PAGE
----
US Republican presidential contenders and media pundits berate the Obama administration for not doing enough militarily to defeat IS. Or as Donald Trump’s backer Sarah Palin would say to “kick ass”.
The unsettling truth is that the US cannot do more to defeat terrorism in the Middle East because Washington and its allies are the source of terrorism in the region. Through their meddling and machinations, Washington and its cohorts have created a veritable Frankenstein monster.
The “coalition”that is actually inflicting serious damage to IS and its various terror franchises is that of Russia working in strategic cooperation with the Syrian Arab Army of President Bashar al-Assad. Since Russia began its aerial bombing campaign nearly four months ago, we have seen a near collapse of the terror network’s oil and weapons smuggling rackets and hundreds of their bases destroyed.
Yet Ashton Carter this week accused Russia of impeding the fight against terrorism in Syria because of its support for the Assad government. Talk about double think!
If we strip away the false rhetoric and mainstream media misinformation, Washington’s “anti-terror”coalition can be seen as not merely incompetently leading from behind.
The US, its Western allies and regional client regimes are in the front ranks of the terror problem.
The trouble with arrogance is that it is intellectually blinding; and the trouble with being intellectually blind is that you fail to see your own contradictions – no matter how preposterous those contradictions may be.
The arrogant ones we are referring to here are the United States and its Western allies. In the past week, Washington has been up in arms about Russia’s decision to step up its military support for the government of Syria. The Americans are calling on Moscow for “clarification” and are getting all hot under the collar about what they say is unwarranted Russian support for the “regime” of Bashar al-Assad.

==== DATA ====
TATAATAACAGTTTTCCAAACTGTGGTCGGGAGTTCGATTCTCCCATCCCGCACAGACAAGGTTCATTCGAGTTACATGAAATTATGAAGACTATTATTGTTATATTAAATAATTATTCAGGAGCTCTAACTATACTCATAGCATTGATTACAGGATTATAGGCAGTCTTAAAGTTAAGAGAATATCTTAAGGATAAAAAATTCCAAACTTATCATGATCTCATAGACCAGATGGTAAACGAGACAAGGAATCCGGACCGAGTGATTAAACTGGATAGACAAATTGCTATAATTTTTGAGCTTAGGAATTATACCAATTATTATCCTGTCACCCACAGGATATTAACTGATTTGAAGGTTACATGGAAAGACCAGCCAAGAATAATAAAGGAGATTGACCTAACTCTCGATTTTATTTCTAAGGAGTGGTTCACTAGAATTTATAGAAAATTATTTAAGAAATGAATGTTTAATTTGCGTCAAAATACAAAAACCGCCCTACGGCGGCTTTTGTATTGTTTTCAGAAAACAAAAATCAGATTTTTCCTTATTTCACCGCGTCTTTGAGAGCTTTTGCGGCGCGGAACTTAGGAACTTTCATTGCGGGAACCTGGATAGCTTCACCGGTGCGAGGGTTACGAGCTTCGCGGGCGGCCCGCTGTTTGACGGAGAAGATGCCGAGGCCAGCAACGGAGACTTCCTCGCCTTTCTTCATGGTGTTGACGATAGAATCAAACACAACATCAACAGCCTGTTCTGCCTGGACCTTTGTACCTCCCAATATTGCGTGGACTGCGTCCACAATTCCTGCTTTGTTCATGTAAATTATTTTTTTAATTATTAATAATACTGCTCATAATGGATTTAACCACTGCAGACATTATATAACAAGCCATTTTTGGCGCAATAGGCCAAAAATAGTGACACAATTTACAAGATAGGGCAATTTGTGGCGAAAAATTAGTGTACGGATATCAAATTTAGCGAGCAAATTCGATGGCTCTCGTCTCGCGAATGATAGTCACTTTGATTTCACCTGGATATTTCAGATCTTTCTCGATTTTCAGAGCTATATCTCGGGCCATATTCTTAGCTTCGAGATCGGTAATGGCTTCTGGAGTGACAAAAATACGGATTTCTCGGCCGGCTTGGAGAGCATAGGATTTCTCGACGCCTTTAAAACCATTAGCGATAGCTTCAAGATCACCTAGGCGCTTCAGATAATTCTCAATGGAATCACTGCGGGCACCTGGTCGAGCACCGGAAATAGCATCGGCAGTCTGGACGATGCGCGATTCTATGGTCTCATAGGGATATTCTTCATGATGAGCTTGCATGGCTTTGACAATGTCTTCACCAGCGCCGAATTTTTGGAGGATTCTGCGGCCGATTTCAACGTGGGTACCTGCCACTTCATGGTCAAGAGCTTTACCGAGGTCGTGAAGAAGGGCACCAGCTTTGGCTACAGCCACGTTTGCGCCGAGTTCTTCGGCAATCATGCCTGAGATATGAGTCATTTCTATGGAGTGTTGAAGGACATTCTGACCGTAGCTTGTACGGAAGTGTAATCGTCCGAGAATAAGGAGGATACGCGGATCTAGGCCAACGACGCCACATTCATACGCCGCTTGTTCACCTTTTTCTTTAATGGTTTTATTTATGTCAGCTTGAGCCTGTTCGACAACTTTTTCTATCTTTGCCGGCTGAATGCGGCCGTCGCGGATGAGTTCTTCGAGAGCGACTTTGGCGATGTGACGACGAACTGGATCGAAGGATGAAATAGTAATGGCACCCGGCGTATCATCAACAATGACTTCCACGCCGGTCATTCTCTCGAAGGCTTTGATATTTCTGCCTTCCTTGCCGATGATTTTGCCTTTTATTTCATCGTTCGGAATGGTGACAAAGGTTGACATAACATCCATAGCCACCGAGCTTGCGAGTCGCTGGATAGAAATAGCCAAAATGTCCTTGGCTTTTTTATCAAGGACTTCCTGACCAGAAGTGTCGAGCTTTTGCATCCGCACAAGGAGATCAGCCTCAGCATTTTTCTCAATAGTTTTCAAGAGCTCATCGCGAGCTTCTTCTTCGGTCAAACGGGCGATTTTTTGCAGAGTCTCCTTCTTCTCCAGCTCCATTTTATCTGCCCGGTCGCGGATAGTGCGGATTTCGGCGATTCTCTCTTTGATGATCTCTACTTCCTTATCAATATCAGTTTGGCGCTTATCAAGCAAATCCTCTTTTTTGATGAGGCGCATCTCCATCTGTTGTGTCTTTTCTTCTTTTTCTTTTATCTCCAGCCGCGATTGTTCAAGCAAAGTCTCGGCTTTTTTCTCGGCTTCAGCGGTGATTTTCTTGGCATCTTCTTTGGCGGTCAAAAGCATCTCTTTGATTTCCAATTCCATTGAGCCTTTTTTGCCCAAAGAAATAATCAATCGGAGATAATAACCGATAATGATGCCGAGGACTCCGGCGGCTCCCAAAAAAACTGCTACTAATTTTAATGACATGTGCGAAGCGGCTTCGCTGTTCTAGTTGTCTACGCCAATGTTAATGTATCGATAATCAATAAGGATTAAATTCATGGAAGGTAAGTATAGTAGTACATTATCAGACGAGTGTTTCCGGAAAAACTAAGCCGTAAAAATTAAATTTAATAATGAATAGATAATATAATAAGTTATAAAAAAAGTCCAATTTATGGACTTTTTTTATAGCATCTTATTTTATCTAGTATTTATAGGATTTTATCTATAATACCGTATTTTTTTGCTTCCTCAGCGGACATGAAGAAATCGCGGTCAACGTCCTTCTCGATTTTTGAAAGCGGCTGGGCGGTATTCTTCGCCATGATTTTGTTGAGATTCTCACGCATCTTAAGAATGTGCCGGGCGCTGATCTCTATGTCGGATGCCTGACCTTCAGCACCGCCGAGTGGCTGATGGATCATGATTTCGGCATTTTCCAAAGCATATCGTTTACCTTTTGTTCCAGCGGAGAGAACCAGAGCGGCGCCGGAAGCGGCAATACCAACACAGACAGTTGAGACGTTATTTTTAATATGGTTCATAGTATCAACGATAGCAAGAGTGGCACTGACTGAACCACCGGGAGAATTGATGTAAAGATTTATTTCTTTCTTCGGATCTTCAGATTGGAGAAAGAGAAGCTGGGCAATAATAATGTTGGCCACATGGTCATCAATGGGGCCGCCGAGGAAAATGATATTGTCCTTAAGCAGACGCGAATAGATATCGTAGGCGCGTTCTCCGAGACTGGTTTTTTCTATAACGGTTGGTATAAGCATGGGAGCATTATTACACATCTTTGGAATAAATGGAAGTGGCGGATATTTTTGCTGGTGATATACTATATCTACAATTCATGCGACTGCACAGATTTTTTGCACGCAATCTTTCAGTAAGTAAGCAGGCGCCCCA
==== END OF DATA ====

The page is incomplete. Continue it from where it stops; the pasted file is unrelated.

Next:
This finger-wagging from Washington comes at the same time that a US-led military coalition continues to bomb Syria for nearly 12 months.
This week, US warplanes striking Syria were joined by fighter jets from Australia for the first time in those operations, which are allegedly aimed at hitting the Islamic State terror group within the country. France and Britain are also expected to soon join the bombing runs inside Syrian territory.
Now hold on a moment. Let’s get this straight. The US and its allies have appointed themselves to carry out air strikes on a sovereign country – Syria – without having approval from the government of that country, or without a mandate from the UN Security Council.
Thus, the legality of these US-led air strikes – which have resulted in numerous civilian casualties – is therefore of highly dubious status, if not constituting flagrant violation of international law.
Yet the arrogant Western powers, led by the US, have the temerity to lecture Russia about its decision to supply weapons to the government of Syria.
As Russia’s Foreign Minister Sergei Lavrov pointed out, the military equipment being sent to Syria is consistent with long-standing and legal bilateral agreements between the two allied countries. Russia and Syria have been allies for nearly 40 years.
There is nothing untoward going on – unlike the Western aerial bombing campaign.
Russia’s President Vladimir Putin went further in defending the military aid to Syria by saying that it was necessary to help its ally “fight against terrorist aggression”.
For the past four years, the Syrian national army has been battling against an array of foreign mercenaries whose main formations comprise al Qaeda-linked terror groups, such as Al Nusra Front and Islamic State. Putin is correct when he says that the Syrian government forces are the primary fighting front against the jihadist terror networks.